School Dropouts and Conditional Cash Transfers: Evidence from a Randomized Controlled Trial in Rural China's Junior High Schools
Recent anecdotal reports suggest that dropout rates may be higher and actually increasing over time in poor rural areas. There are many reasons not to be surprised that there is a dropout problem, given the fact that China has a high level of poverty among the rural population, a highly competitive education system and rapidly increasing wages for unskilled workers. The overall goal of this study is to examine if there is a dropout problem in rural China and to explore the effectiveness that a Conditional Cash Transfer (CCT) program could have on dropouts (and mechanism by which the CCT might affect drop outs). To meet this objective, we conducted a randomized controlled trial (RCT) of a CCT using a sample of 300 junior high school students in a nationally-designated poor county in Northwest China. Using our data, we found that the annual dropout rate in the study county was high, about 7.0%. We find, however, that a CCT program reduces drop outs by 60%; the dropout rate is 13.3% in the control group and 5.3 % in the treatment group. The program is most effective in the case of girls, younger students and the poorest performing students.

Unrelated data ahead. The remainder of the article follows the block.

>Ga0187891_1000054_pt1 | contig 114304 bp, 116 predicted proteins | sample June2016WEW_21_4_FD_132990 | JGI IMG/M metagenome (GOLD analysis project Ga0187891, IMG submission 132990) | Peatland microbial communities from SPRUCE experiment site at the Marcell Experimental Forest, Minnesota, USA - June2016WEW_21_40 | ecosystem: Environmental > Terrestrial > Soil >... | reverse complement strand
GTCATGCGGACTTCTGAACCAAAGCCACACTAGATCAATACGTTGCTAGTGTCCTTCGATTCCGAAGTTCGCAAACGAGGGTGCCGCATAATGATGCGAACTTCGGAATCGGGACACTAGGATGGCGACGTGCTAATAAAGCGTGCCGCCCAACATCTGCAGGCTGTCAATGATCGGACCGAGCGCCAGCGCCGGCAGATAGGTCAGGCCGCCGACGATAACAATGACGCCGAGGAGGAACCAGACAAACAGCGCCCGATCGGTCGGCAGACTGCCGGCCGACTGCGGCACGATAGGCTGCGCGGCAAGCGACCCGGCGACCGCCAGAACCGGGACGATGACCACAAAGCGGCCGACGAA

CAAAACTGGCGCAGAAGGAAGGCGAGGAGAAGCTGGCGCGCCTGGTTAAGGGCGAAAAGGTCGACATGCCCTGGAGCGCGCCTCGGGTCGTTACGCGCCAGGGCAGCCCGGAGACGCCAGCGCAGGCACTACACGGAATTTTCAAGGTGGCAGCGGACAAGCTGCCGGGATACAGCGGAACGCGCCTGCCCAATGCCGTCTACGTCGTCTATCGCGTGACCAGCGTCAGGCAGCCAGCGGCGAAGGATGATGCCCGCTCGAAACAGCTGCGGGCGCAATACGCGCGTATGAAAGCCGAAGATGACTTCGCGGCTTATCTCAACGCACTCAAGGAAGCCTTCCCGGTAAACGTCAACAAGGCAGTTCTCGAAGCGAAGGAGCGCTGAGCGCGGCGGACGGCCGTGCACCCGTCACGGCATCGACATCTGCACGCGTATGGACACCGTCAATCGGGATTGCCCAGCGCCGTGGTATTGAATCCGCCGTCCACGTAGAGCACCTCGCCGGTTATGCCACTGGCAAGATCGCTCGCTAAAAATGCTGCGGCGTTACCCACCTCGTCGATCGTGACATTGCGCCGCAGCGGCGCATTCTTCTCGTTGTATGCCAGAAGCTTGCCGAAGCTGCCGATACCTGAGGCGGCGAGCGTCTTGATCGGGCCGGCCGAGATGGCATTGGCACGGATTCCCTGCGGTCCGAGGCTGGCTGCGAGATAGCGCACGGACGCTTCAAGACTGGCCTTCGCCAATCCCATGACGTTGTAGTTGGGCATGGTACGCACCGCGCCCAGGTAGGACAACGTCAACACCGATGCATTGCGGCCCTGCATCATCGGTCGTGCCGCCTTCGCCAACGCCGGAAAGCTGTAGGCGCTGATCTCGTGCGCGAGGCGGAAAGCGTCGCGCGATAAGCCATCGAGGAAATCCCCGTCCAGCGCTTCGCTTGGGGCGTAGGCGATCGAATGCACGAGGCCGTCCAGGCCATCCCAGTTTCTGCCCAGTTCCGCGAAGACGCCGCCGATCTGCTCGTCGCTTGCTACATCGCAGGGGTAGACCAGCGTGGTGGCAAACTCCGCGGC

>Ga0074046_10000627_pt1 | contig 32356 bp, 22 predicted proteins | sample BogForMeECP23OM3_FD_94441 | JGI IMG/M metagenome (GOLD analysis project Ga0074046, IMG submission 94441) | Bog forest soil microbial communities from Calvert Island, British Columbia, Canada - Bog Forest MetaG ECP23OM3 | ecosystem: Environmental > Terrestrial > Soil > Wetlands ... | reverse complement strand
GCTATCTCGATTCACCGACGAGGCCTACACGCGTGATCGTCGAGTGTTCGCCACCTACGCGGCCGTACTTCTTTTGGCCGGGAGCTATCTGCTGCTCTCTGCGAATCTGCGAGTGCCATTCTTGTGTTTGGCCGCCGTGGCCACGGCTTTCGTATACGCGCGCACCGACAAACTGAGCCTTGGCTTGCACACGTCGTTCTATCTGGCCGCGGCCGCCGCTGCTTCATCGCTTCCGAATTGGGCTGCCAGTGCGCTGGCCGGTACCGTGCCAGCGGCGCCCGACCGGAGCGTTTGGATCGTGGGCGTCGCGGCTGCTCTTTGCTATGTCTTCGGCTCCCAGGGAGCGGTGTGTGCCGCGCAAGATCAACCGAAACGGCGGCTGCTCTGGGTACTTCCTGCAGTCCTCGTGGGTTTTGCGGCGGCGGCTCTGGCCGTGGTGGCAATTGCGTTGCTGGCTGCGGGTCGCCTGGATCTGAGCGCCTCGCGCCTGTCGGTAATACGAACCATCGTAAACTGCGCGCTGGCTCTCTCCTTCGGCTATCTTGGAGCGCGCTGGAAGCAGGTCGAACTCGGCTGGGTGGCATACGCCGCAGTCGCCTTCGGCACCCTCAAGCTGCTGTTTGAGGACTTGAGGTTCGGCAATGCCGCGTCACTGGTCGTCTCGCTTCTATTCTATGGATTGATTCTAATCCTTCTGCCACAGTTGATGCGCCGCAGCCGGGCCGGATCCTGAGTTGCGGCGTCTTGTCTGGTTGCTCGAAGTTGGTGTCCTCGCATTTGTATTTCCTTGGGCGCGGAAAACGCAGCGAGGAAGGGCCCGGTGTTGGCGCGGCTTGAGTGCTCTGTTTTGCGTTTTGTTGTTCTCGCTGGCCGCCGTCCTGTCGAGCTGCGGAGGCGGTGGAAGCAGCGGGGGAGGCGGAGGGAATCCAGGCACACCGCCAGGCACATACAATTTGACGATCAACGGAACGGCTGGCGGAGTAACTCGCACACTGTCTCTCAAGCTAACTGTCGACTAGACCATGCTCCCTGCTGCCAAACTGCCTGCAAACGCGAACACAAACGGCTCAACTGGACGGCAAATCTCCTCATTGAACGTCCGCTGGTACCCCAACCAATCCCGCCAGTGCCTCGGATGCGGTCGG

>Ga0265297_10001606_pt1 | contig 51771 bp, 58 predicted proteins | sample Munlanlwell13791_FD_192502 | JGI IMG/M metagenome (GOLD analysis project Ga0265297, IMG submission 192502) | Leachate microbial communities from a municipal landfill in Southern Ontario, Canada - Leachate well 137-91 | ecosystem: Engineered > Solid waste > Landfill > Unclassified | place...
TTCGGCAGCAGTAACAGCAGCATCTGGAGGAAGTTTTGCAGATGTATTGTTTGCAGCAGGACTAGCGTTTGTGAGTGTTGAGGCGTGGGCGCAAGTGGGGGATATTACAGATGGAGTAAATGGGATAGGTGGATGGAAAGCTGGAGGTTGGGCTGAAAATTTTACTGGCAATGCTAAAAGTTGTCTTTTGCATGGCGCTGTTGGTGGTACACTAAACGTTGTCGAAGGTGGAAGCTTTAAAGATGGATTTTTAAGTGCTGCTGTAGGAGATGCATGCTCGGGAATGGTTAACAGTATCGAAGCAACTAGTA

|Date of creation:||2011|
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- Joshua Angrist & Victor Lavy, 2009. "The Effects of High Stakes High School Achievement Awards: Evidence from a Randomized Trial," American Economic Review, American Economic Association, vol. 99(4), pages 1384-1414, September.